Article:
Over 1 in 4 Canadian companies ban use of generative AI over privacy concerns

New tool presents 'novel challenges,' requires 'thoughtful governance,' says expert

Over 1 in 4 Canadian companies ban use of generative AI over privacy concerns

Over a quarter (27 per cent) of companies have banned the use of generative artificial intelligence (GenAI), at least temporarily, according to a Cisco report.

Sixty-three percent have established limitations on what data can be entered into GenAI applications, and 61 per cent have limits on which GenAI tools can be used by employees.

That’s because over nine in 10 (92 per cent) of privacy and security professionals see generative AI (GenAI) as fundamentally different, requiring new techniques to manage data and risks.

"Organizations see GenAI as a fundamentally different technology with novel challenges to consider," says Dev Stahlkopf, Cisco chief legal officer. "More than 90 per cent of respondents believe GenAI requires new techniques to manage data and risk. This is where thoughtful governance comes into play. Preserving customer trust depends on it."

Top concerns about generative AI

While 79 per cent are getting very significant or significant value from GenAI, use of the technology could also put companies at risk, according to the report.

User concerns with GenAI include:

  • It could hurt company’s legal rights (IP) (69 per cent)
  • Information entered into these tools could be shared with public or competitors (68 per cent)
  • GenAI could produce wrong results (68 per cent)
  • Use of GenAi is detrimental to humanity (63 per cent)
  • It could replace other employees (61 per cent)
  • It could take over respondents’ job (58 per cent)

And many GenAI users have already entered some sensitive information into the tools, according to survey respondents. This includes:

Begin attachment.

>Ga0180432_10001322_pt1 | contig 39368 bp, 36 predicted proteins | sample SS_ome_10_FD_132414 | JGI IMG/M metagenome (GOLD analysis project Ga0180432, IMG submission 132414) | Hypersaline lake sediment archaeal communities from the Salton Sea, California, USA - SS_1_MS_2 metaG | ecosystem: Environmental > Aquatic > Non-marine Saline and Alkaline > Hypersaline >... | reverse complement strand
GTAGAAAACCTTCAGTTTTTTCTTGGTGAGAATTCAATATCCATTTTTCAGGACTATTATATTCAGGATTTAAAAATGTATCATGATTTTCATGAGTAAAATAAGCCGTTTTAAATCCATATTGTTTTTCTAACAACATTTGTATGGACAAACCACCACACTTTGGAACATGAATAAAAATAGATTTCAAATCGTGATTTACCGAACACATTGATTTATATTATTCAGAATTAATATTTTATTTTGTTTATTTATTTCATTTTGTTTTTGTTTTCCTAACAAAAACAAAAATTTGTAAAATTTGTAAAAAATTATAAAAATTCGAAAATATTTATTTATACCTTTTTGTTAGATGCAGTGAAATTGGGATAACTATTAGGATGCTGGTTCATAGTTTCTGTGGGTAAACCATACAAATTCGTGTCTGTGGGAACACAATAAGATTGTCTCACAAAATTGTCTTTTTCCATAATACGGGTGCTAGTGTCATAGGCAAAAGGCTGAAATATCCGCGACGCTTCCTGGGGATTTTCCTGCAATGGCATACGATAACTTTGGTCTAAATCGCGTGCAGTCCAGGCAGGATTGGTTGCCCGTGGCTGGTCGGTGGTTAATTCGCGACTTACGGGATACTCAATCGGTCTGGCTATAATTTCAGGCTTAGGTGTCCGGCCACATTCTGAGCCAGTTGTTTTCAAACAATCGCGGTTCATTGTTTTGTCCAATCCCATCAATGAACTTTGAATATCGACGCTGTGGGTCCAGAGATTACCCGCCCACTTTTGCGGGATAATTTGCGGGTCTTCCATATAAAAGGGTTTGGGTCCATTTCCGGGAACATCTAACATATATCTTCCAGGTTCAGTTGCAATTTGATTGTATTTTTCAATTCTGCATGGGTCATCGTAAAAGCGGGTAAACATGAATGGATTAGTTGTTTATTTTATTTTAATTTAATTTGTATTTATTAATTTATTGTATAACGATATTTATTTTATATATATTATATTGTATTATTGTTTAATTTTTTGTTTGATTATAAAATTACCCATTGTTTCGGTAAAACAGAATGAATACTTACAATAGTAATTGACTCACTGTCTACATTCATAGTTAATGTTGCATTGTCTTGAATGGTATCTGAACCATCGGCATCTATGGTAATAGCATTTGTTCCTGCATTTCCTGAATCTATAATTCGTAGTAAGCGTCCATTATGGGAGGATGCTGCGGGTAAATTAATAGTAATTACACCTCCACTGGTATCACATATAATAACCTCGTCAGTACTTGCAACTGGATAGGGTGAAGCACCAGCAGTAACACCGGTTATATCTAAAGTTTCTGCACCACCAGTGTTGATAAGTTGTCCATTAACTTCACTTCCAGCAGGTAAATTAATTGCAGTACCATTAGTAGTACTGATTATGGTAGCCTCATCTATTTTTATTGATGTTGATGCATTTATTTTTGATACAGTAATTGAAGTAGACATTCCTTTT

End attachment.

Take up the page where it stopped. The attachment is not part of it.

• information about internal processes (62 per cent)
  • non-public information about the company (48 per cent)
  • employee names or information (45 per cent)
  • customer names or information (28 per cent)

Personal information of employees at the Toronto Public Library dating back to 1998 were exposed when the library fell prey to a cyberattack late last year.

And Trend Micro blocked more than 85.6 billion threats globally, consisting of email threats, malicious files and malicious URLs. One thing that’s fueling the increase in cyber attacks is companies’ adoption of AI, according to the report.

Employers have put good money into ensuring data privacy, using US$2.7 million in privacy spending in 2023, according to Cisco’s survey of 2,600 privacy and security professionals across 12 countries.

Many leaders and employees across the world don't think their organizations will implement AI responsibly at work, according to a separate report.

What are the problems with transparency in AI?

Consumers are concerned about AI use involving their data today, and yet 91 per cent of organizations recognize they need to do more to reassure their customers that their data is being used only for intended and legitimate purposes in AI, according to the report.

Overall, 60 per cent of consumers have already lost trust in organizations over their AI practices. Yet, companies are slow to implement changes to assure customers that their data is safe.

“We asked about this in last year’s Benchmark Study, and 92 per cent of respondents said their organizations needed to do more to reassure their customers that their data was being used only for intended and legitimate purposes in AI,” says Robert Waitman, director in Cisco’s Privacy Center of Excellence.

“We asked the same question this year, and the percentage had only dropped one per cent to 91 per cent, indicating that not much progress has been made.” 

To address these issues, companies should do the following, according to Cisco:

  • Provide greater transparency in how your organization applies, manages, and uses personal data as this will go a long way towards building and maintaining customer trust.
  • Establish protections, such as AI ethics management programs, involving humans in the process, and working to remove any biases in the algorithms when using AI for automated decision-making involving customer data.
  • Apply appropriate control mechanisms and educate employees regarding the risks associated with GenAI applications.
  • Consider the costs and consequences of data localization and recognize that local providers may be more expensive and degrade the functionality, privacy, and security of your data when compared to global providers operating at scale.
  • Continue to invest in privacy to realize the significant business and economic benefits for your organization.

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